In 2016, I was in the USA, raising funds for our work in Vietnam
I was on a plane that was flying into JFK Airport, when the pilot informed the passengers that there was a medical emergency, and would we all please remain seated while the medical professionals attended to the sick passenger, and removed her from the plane. He repeated the message when we got to the stop.
It probably took 15 minutes for the sick woman to be attended to and transferred from the plane.
I was struck by the fact that no one moved, from the people in the front of the plane, who had paid more, to us down the back. We were all united in our care for that woman. As she was wheeled out, the daughter thanked us all for our patience, and apologised for holding us up. As one, we said things like, “no worries”, “take care”, “we hope your mother recovers” and “god bless”
That plane was a random collection of people: male and female, black and white, young and old, married and single, I presume there were gay people and straight people. Yet none of that separated any of us. We were all united in our concern and care for that sick woman.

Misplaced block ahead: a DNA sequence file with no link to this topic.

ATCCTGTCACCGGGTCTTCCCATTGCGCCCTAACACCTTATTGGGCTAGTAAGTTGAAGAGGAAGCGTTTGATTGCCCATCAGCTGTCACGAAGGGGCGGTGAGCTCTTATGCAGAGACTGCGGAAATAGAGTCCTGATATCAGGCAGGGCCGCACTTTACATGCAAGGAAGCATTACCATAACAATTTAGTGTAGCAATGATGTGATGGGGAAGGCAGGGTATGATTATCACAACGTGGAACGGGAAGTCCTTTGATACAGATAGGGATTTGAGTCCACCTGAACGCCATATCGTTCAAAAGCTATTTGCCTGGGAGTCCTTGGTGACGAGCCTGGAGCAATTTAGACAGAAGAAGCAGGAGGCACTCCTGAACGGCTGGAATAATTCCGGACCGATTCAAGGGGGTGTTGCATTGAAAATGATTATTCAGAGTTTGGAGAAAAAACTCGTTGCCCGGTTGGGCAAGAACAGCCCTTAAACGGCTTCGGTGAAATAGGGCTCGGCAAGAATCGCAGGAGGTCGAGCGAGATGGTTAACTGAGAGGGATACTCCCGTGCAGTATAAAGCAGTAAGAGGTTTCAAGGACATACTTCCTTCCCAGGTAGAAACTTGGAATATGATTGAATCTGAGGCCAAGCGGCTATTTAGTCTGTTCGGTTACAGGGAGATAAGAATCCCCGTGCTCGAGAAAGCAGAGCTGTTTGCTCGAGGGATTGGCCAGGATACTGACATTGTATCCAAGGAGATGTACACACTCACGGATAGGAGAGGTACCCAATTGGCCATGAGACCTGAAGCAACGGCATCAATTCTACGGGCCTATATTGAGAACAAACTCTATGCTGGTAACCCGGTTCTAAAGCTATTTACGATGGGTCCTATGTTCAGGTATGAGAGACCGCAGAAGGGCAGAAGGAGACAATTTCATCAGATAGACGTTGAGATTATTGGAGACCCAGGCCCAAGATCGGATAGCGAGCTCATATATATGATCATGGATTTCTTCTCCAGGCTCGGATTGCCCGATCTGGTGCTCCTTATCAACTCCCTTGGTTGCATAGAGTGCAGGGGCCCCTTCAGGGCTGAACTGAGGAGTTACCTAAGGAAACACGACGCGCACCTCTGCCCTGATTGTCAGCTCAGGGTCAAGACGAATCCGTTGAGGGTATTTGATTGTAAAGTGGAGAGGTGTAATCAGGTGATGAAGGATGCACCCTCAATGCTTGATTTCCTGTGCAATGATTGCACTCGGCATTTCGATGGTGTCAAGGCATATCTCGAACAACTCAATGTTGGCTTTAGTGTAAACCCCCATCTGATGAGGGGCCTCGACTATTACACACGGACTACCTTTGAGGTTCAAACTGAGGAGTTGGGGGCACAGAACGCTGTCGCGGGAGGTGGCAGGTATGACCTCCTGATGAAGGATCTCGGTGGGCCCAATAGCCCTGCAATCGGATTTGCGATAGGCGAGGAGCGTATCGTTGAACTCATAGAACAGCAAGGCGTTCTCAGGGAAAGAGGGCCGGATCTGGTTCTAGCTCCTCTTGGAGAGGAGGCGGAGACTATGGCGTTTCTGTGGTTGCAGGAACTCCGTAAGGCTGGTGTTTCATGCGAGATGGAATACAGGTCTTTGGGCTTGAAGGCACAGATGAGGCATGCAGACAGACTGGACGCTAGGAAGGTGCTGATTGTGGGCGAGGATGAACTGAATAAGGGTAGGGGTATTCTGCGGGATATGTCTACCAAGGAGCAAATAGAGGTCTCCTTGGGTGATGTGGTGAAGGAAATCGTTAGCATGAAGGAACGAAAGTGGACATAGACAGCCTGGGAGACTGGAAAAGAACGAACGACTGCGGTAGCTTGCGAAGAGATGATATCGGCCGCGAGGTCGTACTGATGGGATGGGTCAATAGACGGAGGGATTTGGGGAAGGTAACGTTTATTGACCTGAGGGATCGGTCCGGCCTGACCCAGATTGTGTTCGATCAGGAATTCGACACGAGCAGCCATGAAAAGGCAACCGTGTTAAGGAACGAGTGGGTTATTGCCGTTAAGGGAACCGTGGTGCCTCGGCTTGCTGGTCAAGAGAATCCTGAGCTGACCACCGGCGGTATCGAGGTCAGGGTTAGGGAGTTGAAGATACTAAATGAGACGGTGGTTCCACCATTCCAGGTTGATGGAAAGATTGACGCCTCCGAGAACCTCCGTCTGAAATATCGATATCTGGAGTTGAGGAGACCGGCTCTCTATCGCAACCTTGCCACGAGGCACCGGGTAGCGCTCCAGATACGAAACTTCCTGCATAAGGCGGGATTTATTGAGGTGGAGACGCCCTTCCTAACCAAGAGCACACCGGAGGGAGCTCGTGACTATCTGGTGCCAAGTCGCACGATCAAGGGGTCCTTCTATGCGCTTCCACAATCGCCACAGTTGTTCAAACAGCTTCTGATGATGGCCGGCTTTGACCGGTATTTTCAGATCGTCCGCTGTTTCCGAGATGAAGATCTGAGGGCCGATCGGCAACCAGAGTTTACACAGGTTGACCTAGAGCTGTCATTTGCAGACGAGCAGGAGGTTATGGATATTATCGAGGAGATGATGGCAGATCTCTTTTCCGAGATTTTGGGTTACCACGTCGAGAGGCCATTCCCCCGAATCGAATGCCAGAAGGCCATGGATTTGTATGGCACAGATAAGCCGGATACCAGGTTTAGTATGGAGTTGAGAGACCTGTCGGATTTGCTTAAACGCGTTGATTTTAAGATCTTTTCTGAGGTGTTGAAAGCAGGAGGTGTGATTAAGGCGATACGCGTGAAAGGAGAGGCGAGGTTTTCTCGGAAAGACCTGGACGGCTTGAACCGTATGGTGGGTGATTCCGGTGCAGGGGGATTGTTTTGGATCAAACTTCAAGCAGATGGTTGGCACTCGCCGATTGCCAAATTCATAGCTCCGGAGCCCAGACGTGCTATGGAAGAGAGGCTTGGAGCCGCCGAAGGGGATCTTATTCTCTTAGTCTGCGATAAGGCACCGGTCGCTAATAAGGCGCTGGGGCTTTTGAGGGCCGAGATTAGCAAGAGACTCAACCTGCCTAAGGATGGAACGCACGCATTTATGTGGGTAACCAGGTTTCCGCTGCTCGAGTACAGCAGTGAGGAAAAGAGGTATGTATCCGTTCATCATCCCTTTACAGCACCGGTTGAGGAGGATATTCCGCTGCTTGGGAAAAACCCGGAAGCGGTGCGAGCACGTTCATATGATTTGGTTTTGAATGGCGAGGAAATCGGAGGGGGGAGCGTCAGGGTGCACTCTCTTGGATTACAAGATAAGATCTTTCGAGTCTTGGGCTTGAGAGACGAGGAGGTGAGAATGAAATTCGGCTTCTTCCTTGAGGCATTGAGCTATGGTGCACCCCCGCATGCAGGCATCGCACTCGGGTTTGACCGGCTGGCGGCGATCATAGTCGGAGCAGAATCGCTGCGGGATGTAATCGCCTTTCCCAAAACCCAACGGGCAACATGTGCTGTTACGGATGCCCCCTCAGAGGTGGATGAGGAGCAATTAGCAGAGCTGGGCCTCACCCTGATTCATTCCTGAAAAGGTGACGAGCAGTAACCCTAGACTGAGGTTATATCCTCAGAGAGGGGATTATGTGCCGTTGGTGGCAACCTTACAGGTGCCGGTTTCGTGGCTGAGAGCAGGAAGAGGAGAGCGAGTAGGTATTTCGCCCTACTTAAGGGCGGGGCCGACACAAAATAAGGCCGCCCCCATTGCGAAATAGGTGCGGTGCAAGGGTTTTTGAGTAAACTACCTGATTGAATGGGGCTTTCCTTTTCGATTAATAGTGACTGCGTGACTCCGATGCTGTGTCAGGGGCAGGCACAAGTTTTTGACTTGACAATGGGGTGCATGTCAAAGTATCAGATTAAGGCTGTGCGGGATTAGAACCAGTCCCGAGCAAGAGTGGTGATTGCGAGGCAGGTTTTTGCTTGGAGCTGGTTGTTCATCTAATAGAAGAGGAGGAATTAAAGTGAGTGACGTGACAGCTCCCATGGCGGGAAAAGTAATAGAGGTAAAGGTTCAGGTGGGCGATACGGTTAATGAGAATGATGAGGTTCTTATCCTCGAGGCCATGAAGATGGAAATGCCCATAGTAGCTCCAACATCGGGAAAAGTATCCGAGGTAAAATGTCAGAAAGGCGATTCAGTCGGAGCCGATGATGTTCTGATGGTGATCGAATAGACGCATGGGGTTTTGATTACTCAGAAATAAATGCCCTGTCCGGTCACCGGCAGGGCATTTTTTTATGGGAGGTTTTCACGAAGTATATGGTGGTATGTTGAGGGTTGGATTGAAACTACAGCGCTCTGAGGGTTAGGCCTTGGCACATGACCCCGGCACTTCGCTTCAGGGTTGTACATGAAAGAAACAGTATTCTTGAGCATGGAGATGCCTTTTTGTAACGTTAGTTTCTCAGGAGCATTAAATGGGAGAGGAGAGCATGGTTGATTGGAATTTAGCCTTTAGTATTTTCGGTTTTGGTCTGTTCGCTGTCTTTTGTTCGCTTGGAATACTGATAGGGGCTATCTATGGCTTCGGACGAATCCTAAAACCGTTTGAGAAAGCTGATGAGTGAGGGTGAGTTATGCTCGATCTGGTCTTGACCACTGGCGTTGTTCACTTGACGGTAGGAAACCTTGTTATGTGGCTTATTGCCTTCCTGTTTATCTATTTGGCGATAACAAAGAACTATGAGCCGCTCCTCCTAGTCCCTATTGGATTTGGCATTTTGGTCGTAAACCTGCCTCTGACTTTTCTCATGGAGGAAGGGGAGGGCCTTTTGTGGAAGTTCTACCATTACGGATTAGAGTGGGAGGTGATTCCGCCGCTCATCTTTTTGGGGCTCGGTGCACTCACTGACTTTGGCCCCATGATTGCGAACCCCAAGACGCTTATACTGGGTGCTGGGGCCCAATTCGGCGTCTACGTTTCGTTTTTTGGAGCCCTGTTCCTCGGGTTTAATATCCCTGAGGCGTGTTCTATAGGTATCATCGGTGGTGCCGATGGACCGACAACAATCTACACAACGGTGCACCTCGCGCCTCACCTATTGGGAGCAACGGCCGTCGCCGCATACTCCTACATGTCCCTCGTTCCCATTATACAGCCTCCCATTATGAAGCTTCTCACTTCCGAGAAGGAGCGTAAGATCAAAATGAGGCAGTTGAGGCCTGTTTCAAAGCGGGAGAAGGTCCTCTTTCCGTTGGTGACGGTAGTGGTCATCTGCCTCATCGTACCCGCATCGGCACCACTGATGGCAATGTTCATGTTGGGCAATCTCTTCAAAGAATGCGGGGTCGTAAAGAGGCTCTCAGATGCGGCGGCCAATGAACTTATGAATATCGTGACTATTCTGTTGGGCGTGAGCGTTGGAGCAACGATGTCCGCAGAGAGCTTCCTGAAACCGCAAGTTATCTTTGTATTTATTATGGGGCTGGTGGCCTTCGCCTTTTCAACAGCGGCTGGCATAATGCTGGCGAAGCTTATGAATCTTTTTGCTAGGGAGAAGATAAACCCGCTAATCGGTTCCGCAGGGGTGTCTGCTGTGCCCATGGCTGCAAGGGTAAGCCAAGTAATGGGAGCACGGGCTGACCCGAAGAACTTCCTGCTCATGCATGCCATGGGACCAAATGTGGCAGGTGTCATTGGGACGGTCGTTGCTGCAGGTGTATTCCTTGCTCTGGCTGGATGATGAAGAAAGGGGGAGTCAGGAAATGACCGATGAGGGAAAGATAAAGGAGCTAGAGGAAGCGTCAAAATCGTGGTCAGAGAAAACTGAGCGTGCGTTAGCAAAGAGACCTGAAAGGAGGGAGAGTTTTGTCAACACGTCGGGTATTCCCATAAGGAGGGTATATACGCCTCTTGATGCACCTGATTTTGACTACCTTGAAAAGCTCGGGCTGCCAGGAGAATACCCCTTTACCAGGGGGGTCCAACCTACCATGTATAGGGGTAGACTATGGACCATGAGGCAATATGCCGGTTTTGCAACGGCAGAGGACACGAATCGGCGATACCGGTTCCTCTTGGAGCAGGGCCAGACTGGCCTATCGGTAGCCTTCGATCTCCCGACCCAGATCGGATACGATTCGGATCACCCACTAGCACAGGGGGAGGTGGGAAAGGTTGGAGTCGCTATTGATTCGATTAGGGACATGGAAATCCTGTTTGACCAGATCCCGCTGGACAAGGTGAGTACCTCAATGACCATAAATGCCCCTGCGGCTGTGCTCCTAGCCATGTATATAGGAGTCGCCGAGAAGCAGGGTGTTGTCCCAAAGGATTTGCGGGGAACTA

It struck me that that is a great vision for our world. To forget what makes us different, and celebrate what brings us together, what shapes our common humanity.
Our Passionist pilgrimages provide the opportunity to experience for a short time, what others experience for a lifetime.
In 2016, we built two houses in Cambodia, and proved charity assistance in Vietnam.